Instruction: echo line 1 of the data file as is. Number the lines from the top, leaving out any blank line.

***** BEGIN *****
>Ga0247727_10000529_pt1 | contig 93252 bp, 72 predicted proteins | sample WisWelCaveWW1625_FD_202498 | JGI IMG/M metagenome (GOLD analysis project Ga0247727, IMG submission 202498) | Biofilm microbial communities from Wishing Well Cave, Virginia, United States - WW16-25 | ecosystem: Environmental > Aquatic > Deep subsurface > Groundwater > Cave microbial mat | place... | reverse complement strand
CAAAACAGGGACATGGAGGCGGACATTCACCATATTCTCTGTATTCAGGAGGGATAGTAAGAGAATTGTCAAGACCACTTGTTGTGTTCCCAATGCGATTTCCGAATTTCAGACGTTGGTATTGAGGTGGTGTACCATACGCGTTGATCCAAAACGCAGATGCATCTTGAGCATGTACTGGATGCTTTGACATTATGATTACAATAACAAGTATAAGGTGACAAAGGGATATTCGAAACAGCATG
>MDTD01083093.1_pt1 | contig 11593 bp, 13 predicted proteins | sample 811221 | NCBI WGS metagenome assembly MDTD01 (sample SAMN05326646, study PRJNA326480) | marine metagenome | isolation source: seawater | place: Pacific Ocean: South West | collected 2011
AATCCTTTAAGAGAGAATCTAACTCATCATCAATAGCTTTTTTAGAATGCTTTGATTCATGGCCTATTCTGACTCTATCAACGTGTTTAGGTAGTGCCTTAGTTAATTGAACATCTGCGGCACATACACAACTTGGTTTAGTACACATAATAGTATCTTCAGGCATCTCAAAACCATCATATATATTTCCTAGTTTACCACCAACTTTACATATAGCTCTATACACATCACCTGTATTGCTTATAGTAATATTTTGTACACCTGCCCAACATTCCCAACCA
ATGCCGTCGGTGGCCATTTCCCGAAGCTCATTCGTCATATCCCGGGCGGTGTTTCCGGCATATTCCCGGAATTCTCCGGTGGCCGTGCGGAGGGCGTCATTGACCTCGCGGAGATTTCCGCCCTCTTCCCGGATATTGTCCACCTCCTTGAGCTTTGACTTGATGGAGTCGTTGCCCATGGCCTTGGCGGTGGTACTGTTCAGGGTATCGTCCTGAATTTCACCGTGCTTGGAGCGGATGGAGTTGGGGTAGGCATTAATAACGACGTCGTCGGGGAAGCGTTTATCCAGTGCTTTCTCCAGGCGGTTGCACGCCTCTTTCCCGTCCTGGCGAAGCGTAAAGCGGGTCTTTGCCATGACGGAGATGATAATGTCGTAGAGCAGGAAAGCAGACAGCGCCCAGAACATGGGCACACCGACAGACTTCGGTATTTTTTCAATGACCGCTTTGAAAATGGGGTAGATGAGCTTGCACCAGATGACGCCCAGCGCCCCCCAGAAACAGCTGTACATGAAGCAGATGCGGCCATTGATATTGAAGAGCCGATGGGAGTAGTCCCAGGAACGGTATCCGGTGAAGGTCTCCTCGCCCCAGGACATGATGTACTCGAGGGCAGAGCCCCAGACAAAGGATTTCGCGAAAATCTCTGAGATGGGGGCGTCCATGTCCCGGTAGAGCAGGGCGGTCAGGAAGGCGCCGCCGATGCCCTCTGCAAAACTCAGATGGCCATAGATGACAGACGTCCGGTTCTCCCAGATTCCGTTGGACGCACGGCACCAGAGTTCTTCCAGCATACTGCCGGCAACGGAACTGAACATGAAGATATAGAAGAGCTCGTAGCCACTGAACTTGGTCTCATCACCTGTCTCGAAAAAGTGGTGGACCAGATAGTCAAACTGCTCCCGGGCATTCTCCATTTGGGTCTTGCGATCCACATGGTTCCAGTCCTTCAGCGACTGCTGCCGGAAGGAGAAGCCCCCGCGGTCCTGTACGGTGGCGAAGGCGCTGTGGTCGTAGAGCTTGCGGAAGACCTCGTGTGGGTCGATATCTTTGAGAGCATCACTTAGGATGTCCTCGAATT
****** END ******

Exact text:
>Ga0247727_10000529_pt1 | contig 93252 bp, 72 predicted proteins | sample WisWelCaveWW1625_FD_202498 | JGI IMG/M metagenome (GOLD analysis project Ga0247727, IMG submission 202498) | Biofilm microbial communities from Wishing Well Cave, Virginia, United States - WW16-25 | ecosystem: Environmental > Aquatic > Deep subsurface > Groundwater > Cave microbial mat | place... | reverse complement strand